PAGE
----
Water, wind and kinetic energy
Think about wading in a fast-moving stream, or standing in surf feeling the waves break against you. The ‘push’ of the water might be so strong that a person could be knocked down by the rushing water. Think about a simple wheel with paddles on it. When it is partially immersed into a ﬂowing stream, water will push against the paddles, just as it pushes against us. The ‘push’ of the water against the paddles will cause the wheel to turn. By connecting the shaft of the wheel to some piece of machinery, we can do useful work. This simple waterwheel will not operate in every situation. The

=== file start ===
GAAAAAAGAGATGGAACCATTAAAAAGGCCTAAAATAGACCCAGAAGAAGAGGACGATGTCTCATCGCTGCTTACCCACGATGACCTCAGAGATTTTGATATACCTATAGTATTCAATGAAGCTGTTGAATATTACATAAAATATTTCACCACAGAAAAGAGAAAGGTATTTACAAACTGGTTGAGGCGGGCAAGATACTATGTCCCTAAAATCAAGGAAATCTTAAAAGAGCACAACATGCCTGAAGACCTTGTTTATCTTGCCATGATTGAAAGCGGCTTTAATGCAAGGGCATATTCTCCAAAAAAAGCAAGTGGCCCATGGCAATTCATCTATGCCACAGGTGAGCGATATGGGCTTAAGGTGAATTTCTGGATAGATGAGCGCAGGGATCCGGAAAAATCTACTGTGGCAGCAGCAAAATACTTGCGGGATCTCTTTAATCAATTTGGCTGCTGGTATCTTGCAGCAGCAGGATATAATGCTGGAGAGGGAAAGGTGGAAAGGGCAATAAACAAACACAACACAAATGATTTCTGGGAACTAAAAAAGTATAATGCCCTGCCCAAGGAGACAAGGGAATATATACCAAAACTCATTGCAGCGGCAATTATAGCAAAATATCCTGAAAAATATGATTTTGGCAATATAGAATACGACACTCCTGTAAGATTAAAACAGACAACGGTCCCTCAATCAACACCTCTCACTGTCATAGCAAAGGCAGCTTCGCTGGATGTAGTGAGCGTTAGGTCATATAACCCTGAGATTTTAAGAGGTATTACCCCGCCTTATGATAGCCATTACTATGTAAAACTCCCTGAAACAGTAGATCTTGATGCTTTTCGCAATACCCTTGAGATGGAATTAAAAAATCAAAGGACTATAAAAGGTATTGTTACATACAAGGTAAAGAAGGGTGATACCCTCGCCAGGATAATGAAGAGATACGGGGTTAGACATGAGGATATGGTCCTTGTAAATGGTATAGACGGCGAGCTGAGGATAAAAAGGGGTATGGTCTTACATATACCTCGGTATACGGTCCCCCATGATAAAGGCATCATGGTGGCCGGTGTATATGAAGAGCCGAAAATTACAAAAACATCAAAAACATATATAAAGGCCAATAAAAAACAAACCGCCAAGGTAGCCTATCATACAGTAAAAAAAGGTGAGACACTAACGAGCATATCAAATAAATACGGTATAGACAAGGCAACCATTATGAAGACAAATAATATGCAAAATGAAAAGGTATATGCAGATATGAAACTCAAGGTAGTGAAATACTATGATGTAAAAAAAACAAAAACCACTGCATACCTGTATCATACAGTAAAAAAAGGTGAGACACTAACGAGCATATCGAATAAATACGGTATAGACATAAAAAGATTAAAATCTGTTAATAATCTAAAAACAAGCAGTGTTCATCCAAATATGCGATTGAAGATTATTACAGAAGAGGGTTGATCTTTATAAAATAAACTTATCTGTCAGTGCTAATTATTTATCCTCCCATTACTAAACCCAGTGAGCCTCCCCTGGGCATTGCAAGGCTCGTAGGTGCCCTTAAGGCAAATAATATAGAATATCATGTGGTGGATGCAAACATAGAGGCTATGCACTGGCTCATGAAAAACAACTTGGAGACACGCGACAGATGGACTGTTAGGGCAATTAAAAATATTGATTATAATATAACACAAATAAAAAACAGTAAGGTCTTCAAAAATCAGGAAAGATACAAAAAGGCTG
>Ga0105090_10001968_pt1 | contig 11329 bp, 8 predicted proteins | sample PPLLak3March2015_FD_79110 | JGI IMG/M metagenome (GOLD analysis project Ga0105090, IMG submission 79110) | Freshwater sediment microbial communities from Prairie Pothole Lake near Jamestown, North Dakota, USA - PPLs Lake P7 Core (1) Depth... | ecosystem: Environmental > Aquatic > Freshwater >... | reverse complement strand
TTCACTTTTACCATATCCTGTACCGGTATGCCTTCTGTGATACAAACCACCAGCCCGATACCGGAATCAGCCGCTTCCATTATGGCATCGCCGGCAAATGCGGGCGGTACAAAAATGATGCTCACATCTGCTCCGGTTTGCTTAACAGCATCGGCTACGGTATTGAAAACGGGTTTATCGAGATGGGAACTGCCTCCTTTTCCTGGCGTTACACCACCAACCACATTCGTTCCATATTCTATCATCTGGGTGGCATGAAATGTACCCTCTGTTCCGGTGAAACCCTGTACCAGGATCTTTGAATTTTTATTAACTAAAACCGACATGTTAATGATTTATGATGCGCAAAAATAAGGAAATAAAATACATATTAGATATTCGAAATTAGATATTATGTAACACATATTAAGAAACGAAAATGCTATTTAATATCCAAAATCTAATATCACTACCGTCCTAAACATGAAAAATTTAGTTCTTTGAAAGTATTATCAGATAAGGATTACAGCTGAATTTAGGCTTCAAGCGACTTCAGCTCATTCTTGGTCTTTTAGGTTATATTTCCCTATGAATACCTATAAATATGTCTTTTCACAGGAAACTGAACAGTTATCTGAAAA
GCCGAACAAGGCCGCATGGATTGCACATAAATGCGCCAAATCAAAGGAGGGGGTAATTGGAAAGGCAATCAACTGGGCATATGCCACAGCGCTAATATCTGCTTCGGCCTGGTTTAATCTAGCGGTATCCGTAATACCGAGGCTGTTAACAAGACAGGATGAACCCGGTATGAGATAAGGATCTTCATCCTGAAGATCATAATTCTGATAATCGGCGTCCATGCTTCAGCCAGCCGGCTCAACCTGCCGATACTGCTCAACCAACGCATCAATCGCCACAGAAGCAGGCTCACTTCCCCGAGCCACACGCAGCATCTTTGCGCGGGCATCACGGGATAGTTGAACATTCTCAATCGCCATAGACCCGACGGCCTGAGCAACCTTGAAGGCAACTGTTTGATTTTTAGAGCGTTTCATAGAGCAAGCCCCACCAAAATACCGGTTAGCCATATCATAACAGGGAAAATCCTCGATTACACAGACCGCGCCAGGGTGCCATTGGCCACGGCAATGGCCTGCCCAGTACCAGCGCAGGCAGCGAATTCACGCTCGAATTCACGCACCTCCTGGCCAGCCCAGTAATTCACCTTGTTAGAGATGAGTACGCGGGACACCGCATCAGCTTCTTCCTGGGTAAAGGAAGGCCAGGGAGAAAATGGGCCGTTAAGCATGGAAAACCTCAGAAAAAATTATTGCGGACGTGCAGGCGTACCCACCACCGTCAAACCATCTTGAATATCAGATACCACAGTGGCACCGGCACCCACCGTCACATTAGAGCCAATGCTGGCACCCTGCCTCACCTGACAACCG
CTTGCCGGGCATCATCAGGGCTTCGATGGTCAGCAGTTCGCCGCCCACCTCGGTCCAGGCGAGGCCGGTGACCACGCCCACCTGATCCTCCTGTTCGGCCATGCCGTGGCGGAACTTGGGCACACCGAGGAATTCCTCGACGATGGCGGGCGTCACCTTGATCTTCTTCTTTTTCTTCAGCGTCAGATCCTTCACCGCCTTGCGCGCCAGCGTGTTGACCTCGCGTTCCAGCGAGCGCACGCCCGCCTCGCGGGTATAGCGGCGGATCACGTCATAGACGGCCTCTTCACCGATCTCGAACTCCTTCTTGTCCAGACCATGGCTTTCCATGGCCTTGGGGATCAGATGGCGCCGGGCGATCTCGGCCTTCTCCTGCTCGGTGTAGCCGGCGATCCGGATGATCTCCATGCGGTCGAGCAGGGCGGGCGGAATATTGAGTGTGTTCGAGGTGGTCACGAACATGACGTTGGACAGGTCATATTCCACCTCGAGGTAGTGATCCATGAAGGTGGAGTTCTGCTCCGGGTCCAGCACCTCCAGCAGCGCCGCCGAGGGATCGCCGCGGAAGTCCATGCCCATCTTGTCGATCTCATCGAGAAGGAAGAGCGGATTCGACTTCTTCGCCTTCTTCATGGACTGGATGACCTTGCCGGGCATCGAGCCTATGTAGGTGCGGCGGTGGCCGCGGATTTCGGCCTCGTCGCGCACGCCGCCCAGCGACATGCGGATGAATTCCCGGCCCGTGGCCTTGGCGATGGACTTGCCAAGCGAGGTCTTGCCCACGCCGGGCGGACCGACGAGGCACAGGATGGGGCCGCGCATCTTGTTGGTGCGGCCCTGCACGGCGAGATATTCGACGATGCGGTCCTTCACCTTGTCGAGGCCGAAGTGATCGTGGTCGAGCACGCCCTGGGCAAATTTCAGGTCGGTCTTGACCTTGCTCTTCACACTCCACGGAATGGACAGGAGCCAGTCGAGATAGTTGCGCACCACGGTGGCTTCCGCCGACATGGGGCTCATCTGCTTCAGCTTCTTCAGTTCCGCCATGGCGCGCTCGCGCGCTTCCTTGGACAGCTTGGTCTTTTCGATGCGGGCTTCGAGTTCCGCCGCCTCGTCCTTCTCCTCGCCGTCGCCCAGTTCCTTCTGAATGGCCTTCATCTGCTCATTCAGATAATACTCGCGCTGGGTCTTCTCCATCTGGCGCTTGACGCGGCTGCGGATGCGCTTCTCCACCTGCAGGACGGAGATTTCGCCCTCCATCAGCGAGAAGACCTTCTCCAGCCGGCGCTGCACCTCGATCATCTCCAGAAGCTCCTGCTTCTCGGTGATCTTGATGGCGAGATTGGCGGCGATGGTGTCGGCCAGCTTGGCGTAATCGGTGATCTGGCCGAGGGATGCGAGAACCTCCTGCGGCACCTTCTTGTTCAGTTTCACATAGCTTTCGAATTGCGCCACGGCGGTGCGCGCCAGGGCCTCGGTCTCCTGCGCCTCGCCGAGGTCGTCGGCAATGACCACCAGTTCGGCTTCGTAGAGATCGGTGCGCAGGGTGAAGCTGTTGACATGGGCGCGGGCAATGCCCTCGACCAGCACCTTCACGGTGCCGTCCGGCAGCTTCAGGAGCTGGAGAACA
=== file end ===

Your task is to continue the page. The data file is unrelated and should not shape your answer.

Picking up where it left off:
wheel wouldn’t turn in a swimming pool or pond, just as we don’t think about being knocked down by the water, when standing or wading in a swimming pool or a pond. The diﬀerence is that the water isn’t moving in a swimming pool or pond. Only moving water can push against the waterwheel, or push against us. To make a waterwheel move involves work. Only moving water has the capacity for doing work. Water standing still, as in a pool, does not. This means that moving water must possess some kind of energy that allows us to do this work.